Great leaders and thinkers generally have one piece of furniture in common – a desk where they plan, create and dream.
Thomas Jefferson designed a portable lap-desk for writing the Declaration of Independence. The desk traveled with him between his home in Virginia and Philadelphia, where independence was declared in 1776.
Author Ernest Hemingway preferred to stand when he wrote. His typewriter was perched on top of a bookcase in his bedroom.
Inventor Thomas Edison was a fan of the rolltop desk, with its many cubbyholes and small nooks and crannies holding notes and ideas for his discoveries, along with memorabilia.
Lander University founder, the Rev. Samuel Lander, too, used a roll-top desk for his work at Williamston Female College, the predecessor institution to Lander University.
The notes, letters and sermons – written in the Rev. Lander’s beautiful, elegant script — are stored in the archives of the Jackson Library on Lander University’s campus and are a testament to the countless hours he spent at his desk.
Now, the antique desk, where academic history was made, will have a home at Lander University, thanks to Dr. David Lander Henderson, of Greenwood, the great-grandson of the University’s founder and a former dean of the College of Education. Henderson recently gifted the desk to the University on behalf of members of the Lander family. The gift comes as Lander is observing the 152nd anniversary of its founding on Feb. 12, 1872.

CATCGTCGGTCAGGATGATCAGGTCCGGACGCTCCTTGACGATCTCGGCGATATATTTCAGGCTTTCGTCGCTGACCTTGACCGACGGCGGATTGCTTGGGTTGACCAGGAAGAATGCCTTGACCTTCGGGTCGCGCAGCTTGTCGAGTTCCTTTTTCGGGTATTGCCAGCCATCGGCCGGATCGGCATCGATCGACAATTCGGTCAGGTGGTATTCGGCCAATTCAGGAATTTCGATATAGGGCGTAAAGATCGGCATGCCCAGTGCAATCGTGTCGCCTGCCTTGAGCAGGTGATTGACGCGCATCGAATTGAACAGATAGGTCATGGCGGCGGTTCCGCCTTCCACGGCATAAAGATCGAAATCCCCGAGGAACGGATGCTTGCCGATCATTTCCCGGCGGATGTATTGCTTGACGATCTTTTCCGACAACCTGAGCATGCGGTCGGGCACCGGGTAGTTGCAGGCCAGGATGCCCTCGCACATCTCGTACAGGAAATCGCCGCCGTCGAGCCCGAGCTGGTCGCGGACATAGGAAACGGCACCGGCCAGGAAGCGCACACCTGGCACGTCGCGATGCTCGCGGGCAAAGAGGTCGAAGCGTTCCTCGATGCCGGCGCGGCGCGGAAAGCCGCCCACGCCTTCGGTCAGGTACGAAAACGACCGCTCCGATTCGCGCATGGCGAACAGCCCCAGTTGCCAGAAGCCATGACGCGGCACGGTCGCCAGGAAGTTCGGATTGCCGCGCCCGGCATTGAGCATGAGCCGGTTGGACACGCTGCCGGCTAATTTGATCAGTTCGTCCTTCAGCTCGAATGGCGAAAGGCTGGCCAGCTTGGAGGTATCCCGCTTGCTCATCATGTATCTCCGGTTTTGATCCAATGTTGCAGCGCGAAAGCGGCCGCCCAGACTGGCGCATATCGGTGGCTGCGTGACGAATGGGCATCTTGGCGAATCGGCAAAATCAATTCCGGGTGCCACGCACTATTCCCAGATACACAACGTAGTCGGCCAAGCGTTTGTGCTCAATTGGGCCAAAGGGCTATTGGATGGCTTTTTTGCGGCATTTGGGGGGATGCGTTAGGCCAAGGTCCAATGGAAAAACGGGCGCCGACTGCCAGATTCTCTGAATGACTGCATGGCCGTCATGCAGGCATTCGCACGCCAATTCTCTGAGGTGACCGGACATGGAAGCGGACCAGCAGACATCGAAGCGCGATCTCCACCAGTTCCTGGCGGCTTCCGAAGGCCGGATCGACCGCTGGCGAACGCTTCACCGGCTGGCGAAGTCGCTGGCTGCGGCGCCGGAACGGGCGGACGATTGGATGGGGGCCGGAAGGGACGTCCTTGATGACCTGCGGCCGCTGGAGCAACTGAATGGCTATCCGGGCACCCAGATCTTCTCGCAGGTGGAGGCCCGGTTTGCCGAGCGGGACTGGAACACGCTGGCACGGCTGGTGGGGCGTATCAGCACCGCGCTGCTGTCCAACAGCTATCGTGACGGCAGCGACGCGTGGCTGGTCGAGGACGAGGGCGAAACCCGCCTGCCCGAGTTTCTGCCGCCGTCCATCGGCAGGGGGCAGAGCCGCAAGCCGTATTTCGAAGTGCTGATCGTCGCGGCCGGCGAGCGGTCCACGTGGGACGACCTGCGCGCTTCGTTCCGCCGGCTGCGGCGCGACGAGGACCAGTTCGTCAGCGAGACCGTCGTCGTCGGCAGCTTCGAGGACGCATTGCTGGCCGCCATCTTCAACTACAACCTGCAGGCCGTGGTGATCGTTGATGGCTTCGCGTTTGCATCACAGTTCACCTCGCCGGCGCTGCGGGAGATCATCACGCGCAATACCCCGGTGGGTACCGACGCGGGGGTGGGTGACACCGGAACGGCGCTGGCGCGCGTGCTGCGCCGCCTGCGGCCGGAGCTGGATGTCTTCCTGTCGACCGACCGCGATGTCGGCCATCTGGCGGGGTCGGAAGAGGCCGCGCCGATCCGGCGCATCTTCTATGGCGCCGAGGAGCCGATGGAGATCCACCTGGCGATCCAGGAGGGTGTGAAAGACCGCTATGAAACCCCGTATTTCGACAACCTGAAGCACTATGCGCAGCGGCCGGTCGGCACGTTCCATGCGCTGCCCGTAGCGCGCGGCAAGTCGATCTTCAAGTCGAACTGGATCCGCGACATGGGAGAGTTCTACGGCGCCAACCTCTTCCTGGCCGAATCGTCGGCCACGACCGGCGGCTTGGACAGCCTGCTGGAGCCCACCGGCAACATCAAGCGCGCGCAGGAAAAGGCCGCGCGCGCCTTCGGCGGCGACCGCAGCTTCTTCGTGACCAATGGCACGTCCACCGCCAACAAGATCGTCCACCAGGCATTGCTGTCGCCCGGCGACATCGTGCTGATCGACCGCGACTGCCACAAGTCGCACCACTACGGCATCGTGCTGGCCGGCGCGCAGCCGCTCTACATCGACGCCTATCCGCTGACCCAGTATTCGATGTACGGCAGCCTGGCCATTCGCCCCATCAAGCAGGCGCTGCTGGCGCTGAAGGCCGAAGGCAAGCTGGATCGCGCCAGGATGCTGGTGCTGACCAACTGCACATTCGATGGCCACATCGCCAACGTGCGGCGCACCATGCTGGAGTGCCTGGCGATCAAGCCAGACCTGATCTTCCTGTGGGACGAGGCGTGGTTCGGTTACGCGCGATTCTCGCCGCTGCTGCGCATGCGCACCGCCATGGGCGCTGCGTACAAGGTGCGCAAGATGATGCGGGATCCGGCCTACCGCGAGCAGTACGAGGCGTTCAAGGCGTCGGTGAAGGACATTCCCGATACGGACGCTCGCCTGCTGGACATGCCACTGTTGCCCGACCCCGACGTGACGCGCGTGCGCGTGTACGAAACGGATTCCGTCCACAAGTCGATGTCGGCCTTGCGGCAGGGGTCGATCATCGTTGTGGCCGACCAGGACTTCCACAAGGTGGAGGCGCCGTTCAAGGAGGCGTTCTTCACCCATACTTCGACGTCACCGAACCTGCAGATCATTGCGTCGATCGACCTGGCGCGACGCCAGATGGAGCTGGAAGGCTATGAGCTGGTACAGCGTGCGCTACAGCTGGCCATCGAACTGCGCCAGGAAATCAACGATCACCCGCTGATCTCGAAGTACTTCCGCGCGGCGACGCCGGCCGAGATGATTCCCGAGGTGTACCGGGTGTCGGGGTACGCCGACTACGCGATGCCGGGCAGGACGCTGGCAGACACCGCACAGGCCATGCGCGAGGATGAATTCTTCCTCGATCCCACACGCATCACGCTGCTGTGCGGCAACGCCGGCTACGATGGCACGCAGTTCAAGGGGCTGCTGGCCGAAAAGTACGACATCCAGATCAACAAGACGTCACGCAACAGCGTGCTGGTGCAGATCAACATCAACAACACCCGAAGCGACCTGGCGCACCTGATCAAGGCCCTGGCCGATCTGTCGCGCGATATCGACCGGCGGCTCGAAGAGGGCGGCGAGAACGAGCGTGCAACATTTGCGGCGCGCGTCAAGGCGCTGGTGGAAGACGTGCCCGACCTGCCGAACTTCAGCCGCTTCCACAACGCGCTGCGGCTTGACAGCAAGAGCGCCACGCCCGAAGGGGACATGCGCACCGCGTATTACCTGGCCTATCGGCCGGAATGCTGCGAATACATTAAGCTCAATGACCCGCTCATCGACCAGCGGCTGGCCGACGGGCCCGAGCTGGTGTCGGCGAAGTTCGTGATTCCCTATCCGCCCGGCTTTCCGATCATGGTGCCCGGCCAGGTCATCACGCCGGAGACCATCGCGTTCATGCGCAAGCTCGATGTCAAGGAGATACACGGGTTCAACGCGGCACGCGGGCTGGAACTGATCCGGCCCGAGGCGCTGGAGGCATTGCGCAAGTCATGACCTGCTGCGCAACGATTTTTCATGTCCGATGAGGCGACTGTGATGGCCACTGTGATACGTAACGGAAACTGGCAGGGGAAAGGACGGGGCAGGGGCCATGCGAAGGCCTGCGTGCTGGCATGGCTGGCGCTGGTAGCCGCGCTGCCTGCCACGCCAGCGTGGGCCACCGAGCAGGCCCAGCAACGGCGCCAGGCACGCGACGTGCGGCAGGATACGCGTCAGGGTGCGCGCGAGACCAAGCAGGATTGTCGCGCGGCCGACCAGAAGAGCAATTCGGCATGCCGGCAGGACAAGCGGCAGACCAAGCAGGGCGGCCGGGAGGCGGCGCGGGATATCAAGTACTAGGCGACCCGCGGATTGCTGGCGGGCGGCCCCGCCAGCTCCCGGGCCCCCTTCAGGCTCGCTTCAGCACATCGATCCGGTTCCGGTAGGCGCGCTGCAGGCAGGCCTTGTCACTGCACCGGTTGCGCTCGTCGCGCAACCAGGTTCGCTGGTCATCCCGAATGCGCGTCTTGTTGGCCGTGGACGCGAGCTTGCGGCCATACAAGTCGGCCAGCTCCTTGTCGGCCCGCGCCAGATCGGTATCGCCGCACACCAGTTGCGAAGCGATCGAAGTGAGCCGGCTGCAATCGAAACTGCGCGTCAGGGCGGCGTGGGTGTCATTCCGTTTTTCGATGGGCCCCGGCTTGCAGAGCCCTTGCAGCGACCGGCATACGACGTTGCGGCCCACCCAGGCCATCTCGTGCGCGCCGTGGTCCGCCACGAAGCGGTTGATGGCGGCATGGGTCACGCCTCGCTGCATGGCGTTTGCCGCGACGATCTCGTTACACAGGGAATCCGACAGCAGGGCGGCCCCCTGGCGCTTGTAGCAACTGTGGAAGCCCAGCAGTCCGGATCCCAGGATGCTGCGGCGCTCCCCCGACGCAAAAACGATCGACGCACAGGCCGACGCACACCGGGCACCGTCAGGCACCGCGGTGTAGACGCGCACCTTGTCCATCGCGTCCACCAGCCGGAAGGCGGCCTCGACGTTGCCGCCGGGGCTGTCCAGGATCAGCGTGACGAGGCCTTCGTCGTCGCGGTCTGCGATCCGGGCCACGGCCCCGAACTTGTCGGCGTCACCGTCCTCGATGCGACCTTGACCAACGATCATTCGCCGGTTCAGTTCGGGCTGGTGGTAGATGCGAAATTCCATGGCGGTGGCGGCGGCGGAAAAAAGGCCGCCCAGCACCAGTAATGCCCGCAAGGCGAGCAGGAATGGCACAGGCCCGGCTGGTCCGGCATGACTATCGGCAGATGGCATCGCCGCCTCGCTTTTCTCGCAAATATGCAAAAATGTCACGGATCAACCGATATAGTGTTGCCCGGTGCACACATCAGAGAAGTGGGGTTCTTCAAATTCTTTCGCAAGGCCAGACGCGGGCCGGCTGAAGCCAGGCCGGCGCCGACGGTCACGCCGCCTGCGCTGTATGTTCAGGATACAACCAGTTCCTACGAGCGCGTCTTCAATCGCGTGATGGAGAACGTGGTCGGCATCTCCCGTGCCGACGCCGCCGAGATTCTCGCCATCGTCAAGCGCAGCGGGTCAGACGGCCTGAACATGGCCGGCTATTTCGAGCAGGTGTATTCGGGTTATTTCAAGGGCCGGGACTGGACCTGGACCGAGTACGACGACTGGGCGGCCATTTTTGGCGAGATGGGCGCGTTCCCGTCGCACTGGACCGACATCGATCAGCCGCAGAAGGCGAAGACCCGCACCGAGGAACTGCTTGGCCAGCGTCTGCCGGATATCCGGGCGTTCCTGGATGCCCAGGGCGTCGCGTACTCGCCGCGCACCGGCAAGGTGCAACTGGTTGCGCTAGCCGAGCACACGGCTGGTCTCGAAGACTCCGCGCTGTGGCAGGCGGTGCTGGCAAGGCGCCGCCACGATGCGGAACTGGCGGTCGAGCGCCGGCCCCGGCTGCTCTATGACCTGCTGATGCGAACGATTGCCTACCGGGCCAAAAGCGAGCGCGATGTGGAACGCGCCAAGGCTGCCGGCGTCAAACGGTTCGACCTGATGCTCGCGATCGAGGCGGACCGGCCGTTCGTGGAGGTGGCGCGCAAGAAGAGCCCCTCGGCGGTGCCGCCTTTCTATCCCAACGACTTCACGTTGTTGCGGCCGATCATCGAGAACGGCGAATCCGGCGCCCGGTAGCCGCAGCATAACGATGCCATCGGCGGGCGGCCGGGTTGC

The desk is being restored by master craftsman Terry Powell, a former Lander employee who also created the 23-foot-tall gazebo on the University’s campus. Dedicated in 2014 to celebrate Lander’s 110th anniversary in Greenwood, the gazebo is a replica of the one at Mineral Spring Park in Williamston where students from the original college would go to spend their free time and have picnics.
Believed to be made of oak, the desk is five feet long and 32 inches wide. Powell has studied the intricacies of the desk, including the drawers, cubbyholes and wheels that allowed the desk to be moved when necessary.
The desk was missing the “rolltop” feature which allowed people to work and hide the contents of the desk from view. To bring the desk back to its original design, Powell ordered a rolltop to be added to the desk.
“The rolltop was important. People could work at their desk, roll the top down when finished and lock the desk until they were ready to use it again,” said Powell. “It was a good design and very popular from the mid-1800s to today. People still use these desks at work and in their homes.”
Powell, who has spent more than 55 years as a wood craftsman, said the desk is a labor of love. “I think about Samuel Lander working at this desk as I am working on it. I feel like I have his DNA on me.”
The desk is expected to be completed later this year and will be unveiled for students and the public to view.